Manufacturing new products often means designing custom equipment from scratch to meet your requirements. Tight space tolerances in manufacturing facilities mean that designs must not only function perfectly but be designed as efficiently as possible. Small variances in design or unaccounted for variables can be costly mistakes, requiring costly downtime in production, new fabrication as well as shipping costs. Designing upgrades or retrofits to work around a process bottleneck can pose additional issues, as the changes required are often critical and downtime stops all production on the line. Many manufacturers make due with manual measurements because that is what their engineers have always done and that is what they are comfortable with. As laser scanning becomes faster and more economical, many manufacturers are taking advantage of 3D scanning to reduce risk and costs when fabricating new equipment.
There are a number of common issues encountered with fabrication projects when 3D scanning and validation is not used:
Design Risk – Designing complex fabrication elements for equipment with many components can be difficult with the best measurements. Often manual measurements can be inaccurate or may not account for all the variables.
Assembly Risk – Custom fabricated equipment can sometimes tolerate small variances, but the more interconnected parts there are, the more that slight variances can add up to huge problems down the line.
Demo/Installation Risk – Unforeseen issues or interferences can stop a project in its tracks. Downtime due to install or demolition issues can be costly, especially when other equipment has been shut down for the installation. With high labor and reshipping costs at stake, avoiding demolition and installation risk is critical.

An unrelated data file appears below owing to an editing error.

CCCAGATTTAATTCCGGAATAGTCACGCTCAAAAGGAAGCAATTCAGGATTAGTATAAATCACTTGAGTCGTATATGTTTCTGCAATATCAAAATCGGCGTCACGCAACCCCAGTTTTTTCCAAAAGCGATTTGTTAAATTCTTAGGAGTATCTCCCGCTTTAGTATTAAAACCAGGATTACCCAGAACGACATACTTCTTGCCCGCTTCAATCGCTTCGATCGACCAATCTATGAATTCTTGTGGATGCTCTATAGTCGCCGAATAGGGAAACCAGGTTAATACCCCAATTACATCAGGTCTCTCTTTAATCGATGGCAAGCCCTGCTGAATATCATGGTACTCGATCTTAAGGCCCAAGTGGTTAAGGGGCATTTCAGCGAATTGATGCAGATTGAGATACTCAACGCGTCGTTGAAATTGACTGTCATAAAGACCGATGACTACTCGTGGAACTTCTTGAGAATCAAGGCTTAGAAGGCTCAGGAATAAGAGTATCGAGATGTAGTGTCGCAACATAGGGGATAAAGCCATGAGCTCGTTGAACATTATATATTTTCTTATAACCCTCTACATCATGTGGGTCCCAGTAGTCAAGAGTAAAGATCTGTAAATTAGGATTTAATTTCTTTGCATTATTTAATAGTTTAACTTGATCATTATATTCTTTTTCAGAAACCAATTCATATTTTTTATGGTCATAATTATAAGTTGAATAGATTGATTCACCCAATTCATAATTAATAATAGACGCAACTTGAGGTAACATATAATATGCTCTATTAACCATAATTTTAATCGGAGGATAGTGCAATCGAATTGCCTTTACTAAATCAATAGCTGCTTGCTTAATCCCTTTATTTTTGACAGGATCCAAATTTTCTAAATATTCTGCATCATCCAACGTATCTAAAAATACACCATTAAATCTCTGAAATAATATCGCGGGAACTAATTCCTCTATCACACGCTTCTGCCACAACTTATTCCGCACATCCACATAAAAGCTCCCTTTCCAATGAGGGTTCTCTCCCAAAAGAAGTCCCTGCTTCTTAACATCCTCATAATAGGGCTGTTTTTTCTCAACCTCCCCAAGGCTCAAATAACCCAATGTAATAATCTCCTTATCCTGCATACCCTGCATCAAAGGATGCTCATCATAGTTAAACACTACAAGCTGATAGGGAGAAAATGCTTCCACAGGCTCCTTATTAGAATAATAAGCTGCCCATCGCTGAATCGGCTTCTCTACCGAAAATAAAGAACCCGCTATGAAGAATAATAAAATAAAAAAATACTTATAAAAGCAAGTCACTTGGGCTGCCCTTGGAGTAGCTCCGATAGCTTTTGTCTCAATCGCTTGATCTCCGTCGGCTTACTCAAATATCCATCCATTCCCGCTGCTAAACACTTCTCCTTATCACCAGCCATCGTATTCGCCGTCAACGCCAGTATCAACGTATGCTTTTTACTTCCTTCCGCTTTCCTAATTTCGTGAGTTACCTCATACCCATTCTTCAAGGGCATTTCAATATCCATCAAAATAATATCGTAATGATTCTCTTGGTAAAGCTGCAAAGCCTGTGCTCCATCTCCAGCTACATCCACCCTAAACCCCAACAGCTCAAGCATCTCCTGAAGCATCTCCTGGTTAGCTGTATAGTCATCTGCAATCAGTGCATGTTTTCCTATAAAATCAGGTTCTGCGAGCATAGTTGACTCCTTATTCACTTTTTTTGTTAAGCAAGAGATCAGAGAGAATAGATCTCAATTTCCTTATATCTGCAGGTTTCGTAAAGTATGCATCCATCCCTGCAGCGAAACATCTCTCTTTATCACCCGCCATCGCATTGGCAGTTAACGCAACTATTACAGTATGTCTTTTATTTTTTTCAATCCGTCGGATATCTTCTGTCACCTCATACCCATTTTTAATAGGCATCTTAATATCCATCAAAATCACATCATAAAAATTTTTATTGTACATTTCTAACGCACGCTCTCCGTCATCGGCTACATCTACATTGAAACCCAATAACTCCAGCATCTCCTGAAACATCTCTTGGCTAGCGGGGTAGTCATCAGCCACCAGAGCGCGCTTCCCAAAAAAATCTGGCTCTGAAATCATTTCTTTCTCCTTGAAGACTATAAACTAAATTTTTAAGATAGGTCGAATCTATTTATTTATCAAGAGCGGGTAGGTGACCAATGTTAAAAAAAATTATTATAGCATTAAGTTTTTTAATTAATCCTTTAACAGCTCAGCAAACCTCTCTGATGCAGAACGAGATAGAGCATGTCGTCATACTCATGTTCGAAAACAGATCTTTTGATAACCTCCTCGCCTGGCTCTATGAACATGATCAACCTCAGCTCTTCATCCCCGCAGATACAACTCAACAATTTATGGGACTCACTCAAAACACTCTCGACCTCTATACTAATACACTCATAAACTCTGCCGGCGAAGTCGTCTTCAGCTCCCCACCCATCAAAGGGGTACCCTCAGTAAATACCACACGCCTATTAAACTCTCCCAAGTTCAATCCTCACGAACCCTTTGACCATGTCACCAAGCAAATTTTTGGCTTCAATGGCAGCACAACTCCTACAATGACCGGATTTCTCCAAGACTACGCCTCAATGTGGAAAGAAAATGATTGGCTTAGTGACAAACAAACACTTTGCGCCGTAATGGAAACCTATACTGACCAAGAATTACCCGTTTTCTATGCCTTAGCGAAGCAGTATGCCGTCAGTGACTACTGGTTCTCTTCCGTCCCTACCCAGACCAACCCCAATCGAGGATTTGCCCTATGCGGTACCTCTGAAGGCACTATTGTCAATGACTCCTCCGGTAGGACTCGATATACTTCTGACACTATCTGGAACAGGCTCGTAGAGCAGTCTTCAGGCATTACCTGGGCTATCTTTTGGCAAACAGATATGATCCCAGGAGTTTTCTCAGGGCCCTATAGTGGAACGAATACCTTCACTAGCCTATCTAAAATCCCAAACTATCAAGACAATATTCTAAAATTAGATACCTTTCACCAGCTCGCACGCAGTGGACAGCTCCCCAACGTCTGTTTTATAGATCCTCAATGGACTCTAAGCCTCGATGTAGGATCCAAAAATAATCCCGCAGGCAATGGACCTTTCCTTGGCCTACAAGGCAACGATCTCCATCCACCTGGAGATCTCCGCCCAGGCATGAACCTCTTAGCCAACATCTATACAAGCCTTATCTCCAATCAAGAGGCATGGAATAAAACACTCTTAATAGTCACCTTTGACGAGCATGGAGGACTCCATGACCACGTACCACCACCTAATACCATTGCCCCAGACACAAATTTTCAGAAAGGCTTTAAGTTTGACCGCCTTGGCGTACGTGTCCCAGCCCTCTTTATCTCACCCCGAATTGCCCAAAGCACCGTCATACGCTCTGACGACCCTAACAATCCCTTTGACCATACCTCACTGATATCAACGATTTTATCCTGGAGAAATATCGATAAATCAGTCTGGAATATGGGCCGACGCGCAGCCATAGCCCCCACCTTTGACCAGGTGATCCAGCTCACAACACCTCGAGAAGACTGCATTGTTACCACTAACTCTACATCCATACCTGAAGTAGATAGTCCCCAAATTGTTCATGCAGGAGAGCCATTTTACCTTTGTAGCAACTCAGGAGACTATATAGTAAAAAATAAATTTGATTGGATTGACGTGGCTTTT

TIME! – The biggest enemy of many product manufacturing installation or retrofit projects is time. Labor cost and downtime costs can mount quickly. Issues with any part of the process can cause downtime if they occur, both the issue and solution need to be determined quickly
3D Scanning brings unique solutions to these issues that mitigate unnecessary risk and ensure each project step can be validated thoroughly:
Design Risk – When tolerances are tight and all components must work together seamlessly, having a millimeter accurate 3D environment to design in ensures that measurements are accurate and that new measurements can be made any time right from your desk. Laser scanning & modeling also allows you to validate designs through simulation of their operation.
Assembly Risk – With 3D designs alone, there is no guarantee that the finished product matches the design to spec. Validation of fabricated parts can be performed directly at the fabricator with 3D scanning. With a scan of all surfaces and angles, an engineering team can validate every fabricated part before it ships.
Demo/Installation Risk – Understanding the demolition and install process thoroughly ensures that a retrofit or expansion project doesn’t cause unnecessary downtime and delays. Laser scanning and modeling allow simulation of every demolition and installation step, checking for clearances, interferences (such as with conduit, pipe or other equipment) and other risks before a single cut or weld is made, ensuring that you minimize risks of costly delays and downtime.
TIME! – Beyond allowing you to quickly model and account for issues in advance, 3D scanning is a key tool when unforeseen problems arise. A 3D scan will allow you to detect problems quickly while the rendered 3D environment from a scan can be used to model solutions
3D scanning technology is advancing quickly and costs have decreased. Scans and models can be delivered more quickly, in more detailed formats, every year. While just a few years ago it could take a whole work-week to both scan and model a single large piece of equipment, now entire facilities can be completed in that timeframe. This means some scanning jobs can be completed while your team is on a lunch break! This revolution in scanning and modeling technology has brought the field to a practical level where it makes sense in most projects to consider 3D scanning as part of the planning, execution and review of any significant upgrade, retrofit or new installation project.
Filed Under: Product design